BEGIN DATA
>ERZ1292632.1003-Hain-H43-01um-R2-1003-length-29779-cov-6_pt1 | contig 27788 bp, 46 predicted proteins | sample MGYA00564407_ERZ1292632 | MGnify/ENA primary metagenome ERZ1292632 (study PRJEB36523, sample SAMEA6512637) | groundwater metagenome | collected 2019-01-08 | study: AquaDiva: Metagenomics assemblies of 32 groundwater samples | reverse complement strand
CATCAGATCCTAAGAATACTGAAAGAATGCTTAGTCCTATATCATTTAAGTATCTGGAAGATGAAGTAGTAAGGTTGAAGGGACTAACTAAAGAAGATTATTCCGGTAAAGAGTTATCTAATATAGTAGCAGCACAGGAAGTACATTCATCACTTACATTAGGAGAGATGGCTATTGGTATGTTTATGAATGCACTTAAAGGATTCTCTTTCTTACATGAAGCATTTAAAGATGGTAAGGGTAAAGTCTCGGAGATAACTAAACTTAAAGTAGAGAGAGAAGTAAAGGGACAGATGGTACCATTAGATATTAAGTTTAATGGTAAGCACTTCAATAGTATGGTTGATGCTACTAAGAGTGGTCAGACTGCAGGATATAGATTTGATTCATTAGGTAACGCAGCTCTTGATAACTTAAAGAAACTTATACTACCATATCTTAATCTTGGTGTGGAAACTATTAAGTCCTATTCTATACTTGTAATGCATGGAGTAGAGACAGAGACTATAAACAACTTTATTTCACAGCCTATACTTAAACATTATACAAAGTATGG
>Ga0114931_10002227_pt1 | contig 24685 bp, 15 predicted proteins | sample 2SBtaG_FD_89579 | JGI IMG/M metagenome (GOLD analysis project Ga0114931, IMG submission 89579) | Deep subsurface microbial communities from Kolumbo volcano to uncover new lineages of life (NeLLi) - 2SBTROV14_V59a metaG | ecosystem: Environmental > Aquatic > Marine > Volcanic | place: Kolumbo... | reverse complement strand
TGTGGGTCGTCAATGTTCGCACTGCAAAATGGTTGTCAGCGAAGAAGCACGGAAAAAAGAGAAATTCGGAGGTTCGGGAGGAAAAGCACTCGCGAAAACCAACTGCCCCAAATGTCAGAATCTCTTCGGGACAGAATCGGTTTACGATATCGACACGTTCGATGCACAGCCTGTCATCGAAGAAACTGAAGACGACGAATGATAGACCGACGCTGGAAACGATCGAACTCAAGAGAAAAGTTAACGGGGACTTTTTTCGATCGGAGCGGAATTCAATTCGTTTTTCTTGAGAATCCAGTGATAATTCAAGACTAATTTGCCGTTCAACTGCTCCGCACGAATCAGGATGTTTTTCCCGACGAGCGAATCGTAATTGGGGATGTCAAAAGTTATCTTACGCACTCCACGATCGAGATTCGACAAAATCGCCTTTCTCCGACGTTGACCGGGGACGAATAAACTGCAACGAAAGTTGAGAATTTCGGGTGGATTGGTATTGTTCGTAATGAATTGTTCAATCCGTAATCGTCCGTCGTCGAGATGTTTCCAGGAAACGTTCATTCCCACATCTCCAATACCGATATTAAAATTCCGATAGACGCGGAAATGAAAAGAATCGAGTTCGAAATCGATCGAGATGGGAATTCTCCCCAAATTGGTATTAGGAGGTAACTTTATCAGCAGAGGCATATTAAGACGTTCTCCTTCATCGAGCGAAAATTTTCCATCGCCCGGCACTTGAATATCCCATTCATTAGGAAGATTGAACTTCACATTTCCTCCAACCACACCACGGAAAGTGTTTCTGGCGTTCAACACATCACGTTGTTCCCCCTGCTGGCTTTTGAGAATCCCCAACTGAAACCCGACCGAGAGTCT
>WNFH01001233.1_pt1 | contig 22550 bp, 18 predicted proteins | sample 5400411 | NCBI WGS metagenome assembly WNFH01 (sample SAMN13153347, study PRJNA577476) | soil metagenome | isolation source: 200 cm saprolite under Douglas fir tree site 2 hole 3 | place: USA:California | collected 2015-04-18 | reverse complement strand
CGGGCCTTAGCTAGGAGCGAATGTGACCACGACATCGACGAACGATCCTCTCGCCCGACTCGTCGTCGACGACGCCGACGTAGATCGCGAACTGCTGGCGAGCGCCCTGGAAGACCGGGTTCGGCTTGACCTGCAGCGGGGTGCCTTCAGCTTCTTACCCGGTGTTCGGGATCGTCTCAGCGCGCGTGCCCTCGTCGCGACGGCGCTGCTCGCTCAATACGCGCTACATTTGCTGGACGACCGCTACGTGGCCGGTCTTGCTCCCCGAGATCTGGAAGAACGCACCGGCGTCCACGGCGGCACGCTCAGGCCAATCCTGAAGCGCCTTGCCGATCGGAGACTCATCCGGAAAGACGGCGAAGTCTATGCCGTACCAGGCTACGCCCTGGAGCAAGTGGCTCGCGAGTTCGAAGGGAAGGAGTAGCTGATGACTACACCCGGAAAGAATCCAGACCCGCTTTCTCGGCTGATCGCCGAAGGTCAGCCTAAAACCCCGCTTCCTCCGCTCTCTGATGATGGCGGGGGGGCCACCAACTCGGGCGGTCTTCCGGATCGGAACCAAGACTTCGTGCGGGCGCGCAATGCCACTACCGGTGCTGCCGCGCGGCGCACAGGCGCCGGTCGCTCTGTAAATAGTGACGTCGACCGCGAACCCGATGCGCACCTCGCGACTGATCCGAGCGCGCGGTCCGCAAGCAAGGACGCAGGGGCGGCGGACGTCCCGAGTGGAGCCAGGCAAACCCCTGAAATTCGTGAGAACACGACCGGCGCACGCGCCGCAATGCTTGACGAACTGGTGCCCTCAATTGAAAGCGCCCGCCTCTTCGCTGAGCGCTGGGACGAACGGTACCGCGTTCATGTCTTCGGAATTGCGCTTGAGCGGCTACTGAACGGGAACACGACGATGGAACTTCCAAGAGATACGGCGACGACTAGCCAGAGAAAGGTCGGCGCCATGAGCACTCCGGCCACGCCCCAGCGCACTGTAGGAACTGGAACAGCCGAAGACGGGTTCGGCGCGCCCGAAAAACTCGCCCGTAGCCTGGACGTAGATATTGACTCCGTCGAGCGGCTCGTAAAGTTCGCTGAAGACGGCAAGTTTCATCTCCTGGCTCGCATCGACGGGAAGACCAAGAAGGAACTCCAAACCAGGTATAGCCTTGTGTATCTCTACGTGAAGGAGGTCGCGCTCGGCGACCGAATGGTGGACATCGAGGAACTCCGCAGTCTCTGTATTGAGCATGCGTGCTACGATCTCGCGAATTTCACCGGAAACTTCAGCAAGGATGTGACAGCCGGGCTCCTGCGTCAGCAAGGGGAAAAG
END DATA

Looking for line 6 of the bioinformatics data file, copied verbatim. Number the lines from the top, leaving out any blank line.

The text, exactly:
CGGGCCTTAGCTAGGAGCGAATGTGACCACGACATCGACGAACGATCCTCTCGCCCGACTCGTCGTCGACGACGCCGACGTAGATCGCGAACTGCTGGCGAGCGCCCTGGAAGACCGGGTTCGGCTTGACCTGCAGCGGGGTGCCTTCAGCTTCTTACCCGGTGTTCGGGATCGTCTCAGCGCGCGTGCCCTCGTCGCGACGGCGCTGCTCGCTCAATACGCGCTACATTTGCTGGACGACCGCTACGTGGCCGGTCTTGCTCCCCGAGATCTGGAAGAACGCACCGGCGTCCACGGCGGCACGCTCAGGCCAATCCTGAAGCGCCTTGCCGATCGGAGACTCATCCGGAAAGACGGCGAAGTCTATGCCGTACCAGGCTACGCCCTGGAGCAAGTGGCTCGCGAGTTCGAAGGGAAGGAGTAGCTGATGACTACACCCGGAAAGAATCCAGACCCGCTTTCTCGGCTGATCGCCGAAGGTCAGCCTAAAACCCCGCTTCCTCCGCTCTCTGATGATGGCGGGGGGGCCACCAACTCGGGCGGTCTTCCGGATCGGAACCAAGACTTCGTGCGGGCGCGCAATGCCACTACCGGTGCTGCCGCGCGGCGCACAGGCGCCGGTCGCTCTGTAAATAGTGACGTCGACCGCGAACCCGATGCGCACCTCGCGACTGATCCGAGCGCGCGGTCCGCAAGCAAGGACGCAGGGGCGGCGGACGTCCCGAGTGGAGCCAGGCAAACCCCTGAAATTCGTGAGAACACGACCGGCGCACGCGCCGCAATGCTTGACGAACTGGTGCCCTCAATTGAAAGCGCCCGCCTCTTCGCTGAGCGCTGGGACGAACGGTACCGCGTTCATGTCTTCGGAATTGCGCTTGAGCGGCTACTGAACGGGAACACGACGATGGAACTTCCAAGAGATACGGCGACGACTAGCCAGAGAAAGGTCGGCGCCATGAGCACTCCGGCCACGCCCCAGCGCACTGTAGGAACTGGAACAGCCGAAGACGGGTTCGGCGCGCCCGAAAAACTCGCCCGTAGCCTGGACGTAGATATTGACTCCGTCGAGCGGCTCGTAAAGTTCGCTGAAGACGGCAAGTTTCATCTCCTGGCTCGCATCGACGGGAAGACCAAGAAGGAACTCCAAACCAGGTATAGCCTTGTGTATCTCTACGTGAAGGAGGTCGCGCTCGGCGACCGAATGGTGGACATCGAGGAACTCCGCAGTCTCTGTATTGAGCATGCGTGCTACGATCTCGCGAATTTCACCGGAAACTTCAGCAAGGATGTGACAGCCGGGCTCCTGCGTCAGCAAGGGGAAAAG